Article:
Their place became a favorite hangout for the numerous outlaw bands prowling the Indian Territory. Although she hosted outlaws passing through there’s no truth to the stories she ran with the gangs.

There’s no record of Sam and Belle getting crosswise with the law until July 31st, 1882 when they were arrested by the storied U.S. Marshal, Bass Reeves and charged with stealing horses. They were hauled before Judge Isaac Parker’s court in Ft. Smith in March, 1883

Parker sentenced them to a few months in a correctional facility in Michigan. She was a model prisoner but Sam spent a lot of time doing hard labor for bad behavior. After serving their terms they were back at Younger’s Bend. Along with harboring outlaws and acting as fences they did some planting and plowing.

Belle was indicted a few times but was never convicted of another crime. Sam’s luck ran out in 1887 when he died in a gunfight. Belle, never one to let any grass grow under her feet, took on another Cherokee lover named Jim July, fifteen years her junior. She could remain in Indian Territory as long as she was with an Indian.

On February 3rd, 1889 Belle was shot in the back and killed. It was pretty brutal; her assassin used a double-barrel shotgun then put another load in her face.  Her nearest neighbor, a fugitive named Edgar Watson, was accused of the killing allegedly because he feared she would turn him in.  But the charges against him were dismissed. It was also alleged her son, Ed Reed, shot her in anger because she whipped him for riding her favorite horse without permission. During the last years of her life Belle had taken up with a number of men of questionable character including Jack Spaniard, Jim French and Blue Duck. Others suspected included her most recent husband Jim July and even her daughter Pearl has been suggested. Kinda makes one wonder what Belle did to have so many people suspected of running her down.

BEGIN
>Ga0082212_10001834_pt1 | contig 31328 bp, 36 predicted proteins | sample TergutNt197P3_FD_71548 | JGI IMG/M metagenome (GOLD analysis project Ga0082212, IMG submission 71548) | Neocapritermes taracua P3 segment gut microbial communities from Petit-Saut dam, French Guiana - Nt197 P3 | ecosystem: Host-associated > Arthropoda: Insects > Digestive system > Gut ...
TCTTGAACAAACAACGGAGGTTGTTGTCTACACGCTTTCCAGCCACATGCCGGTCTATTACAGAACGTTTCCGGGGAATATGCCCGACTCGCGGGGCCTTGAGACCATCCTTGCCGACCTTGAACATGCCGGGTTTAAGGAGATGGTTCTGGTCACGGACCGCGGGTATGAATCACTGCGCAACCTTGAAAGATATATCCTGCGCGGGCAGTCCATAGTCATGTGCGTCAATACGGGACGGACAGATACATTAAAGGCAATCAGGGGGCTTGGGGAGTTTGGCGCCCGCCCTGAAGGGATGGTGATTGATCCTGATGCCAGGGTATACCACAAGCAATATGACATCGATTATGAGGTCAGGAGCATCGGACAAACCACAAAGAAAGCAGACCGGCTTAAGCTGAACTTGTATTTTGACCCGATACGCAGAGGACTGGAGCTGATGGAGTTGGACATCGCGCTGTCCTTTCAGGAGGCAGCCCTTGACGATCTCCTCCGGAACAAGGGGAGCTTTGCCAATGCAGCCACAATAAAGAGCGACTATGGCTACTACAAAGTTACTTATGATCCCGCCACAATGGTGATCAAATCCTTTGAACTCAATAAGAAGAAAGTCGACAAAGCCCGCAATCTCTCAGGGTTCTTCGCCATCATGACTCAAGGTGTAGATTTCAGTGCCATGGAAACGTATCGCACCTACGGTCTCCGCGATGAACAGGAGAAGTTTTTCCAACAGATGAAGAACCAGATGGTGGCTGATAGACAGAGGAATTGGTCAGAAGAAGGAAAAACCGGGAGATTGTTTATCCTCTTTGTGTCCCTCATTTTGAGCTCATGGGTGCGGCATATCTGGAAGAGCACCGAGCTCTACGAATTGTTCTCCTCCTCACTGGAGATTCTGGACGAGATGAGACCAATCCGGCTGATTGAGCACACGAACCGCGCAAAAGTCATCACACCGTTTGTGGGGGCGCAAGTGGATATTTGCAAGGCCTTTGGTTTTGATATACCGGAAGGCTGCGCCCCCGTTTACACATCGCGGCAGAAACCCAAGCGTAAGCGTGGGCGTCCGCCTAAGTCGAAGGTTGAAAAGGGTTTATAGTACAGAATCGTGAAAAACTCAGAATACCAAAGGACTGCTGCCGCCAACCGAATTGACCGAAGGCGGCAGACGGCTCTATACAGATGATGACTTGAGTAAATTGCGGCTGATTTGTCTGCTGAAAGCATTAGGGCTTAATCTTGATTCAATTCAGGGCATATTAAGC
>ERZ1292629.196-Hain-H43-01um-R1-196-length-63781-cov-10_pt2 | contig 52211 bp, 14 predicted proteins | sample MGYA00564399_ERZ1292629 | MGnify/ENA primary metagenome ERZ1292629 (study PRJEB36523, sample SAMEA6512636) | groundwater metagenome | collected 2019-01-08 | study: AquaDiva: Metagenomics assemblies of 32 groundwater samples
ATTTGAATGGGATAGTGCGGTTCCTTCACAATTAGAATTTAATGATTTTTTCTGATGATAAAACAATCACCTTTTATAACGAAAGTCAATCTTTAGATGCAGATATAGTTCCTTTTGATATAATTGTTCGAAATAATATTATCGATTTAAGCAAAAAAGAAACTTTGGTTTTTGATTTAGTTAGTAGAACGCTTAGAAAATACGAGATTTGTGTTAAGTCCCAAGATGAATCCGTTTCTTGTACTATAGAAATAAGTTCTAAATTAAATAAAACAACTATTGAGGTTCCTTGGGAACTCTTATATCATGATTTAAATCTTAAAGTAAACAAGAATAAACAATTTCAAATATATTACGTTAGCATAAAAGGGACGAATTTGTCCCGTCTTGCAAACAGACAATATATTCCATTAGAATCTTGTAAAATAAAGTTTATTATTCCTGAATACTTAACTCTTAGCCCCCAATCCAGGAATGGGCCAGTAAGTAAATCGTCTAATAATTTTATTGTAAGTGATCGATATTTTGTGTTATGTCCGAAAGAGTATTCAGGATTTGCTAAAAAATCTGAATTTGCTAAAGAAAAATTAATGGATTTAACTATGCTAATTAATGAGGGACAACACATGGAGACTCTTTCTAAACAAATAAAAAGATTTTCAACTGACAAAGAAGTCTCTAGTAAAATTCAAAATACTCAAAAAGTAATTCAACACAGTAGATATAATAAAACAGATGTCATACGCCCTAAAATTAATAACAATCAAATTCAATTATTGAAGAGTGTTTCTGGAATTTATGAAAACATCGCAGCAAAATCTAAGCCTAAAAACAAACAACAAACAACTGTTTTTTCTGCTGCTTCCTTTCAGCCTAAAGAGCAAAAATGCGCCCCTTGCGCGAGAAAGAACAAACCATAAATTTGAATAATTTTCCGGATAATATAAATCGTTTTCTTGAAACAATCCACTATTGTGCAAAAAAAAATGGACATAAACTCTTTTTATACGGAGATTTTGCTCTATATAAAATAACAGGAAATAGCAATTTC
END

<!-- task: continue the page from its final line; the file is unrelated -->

There were no eyewitnesses and no one was ever convicted of her murder.

They say the fruit doesn’t fall far from the tree, her son Eddie became a convicted horse thief then reformed and became a lawman. He was killed in a gunfight in 1896.  Her daughter Pearl became a prostitute and later a madam operating bordellos right up to World War I.

Belle Starr rose to legendary stardom after her obituary appeared in the New York Times. Richard K. Fox, publisher for the National Police Gazette, saw it and wrote a novel that came out the same year she was murdered titled Belle Starr the Bandit Queen or the Female Jesse James.  It was the first of several that embellished and re-wrote her life as a small time outlaw transforming her into a megastar.

What do you think?

Marshall Trimble

Marshall Trimble is Arizona’s official historian, board president of the Arizona Historical Society and vice president of the Wild West History Association. His latest book is Arizona’s Outlaws and Lawmen; History Press, 2015. If you have a question, write: Ask the Marshall, P.O. Box 8008, Cave Creek, AZ 85327 or e-mail him at marshall.trimble@scottsdalecc.edu